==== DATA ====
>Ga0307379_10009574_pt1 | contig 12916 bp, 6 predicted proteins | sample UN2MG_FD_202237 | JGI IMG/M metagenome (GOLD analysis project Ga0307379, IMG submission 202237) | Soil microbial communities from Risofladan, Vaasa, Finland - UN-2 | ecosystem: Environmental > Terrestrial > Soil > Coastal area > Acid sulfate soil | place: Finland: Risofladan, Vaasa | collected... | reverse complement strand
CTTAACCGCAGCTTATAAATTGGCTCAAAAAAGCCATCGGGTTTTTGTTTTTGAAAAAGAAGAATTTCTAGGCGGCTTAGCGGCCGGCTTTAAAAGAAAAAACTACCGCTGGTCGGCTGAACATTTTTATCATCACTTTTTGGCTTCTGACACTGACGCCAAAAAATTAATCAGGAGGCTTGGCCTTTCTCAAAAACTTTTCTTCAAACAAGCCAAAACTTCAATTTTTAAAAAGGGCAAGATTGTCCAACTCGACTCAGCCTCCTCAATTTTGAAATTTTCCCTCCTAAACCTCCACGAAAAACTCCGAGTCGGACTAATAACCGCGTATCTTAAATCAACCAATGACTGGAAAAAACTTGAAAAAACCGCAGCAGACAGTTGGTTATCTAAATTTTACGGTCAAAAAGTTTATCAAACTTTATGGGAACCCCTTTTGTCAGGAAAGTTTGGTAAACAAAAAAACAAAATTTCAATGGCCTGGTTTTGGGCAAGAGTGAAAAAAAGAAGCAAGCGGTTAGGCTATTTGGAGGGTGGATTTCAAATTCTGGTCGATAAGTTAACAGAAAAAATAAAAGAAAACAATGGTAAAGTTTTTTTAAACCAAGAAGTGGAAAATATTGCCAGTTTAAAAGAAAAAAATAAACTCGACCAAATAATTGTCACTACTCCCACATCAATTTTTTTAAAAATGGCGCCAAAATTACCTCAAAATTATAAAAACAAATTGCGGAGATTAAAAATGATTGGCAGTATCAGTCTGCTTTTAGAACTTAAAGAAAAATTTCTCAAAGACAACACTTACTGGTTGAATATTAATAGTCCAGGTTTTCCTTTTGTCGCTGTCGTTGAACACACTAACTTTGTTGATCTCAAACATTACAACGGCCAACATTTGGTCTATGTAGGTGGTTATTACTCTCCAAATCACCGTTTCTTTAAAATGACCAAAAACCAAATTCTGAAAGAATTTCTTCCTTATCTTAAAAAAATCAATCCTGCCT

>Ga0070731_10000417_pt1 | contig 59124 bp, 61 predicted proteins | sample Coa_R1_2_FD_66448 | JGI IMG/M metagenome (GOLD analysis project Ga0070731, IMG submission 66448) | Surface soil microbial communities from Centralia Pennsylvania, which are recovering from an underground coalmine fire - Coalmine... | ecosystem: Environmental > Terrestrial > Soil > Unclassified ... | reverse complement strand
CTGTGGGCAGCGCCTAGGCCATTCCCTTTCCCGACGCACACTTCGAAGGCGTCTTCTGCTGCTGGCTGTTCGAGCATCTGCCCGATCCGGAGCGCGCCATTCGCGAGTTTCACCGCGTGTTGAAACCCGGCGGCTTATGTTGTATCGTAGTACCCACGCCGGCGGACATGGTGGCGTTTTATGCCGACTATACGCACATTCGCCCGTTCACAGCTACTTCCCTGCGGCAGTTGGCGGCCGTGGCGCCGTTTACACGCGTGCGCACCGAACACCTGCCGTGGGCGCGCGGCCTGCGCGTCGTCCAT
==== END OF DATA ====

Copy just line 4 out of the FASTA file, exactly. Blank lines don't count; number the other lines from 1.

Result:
CTGTGGGCAGCGCCTAGGCCATTCCCTTTCCCGACGCACACTTCGAAGGCGTCTTCTGCTGCTGGCTGTTCGAGCATCTGCCCGATCCGGAGCGCGCCATTCGCGAGTTTCACCGCGTGTTGAAACCCGGCGGCTTATGTTGTATCGTAGTACCCACGCCGGCGGACATGGTGGCGTTTTATGCCGACTATACGCACATTCGCCCGTTCACAGCTACTTCCCTGCGGCAGTTGGCGGCCGTGGCGCCGTTTACACGCGTGCGCACCGAACACCTGCCGTGGGCGCGCGGCCTGCGCGTCGTCCAT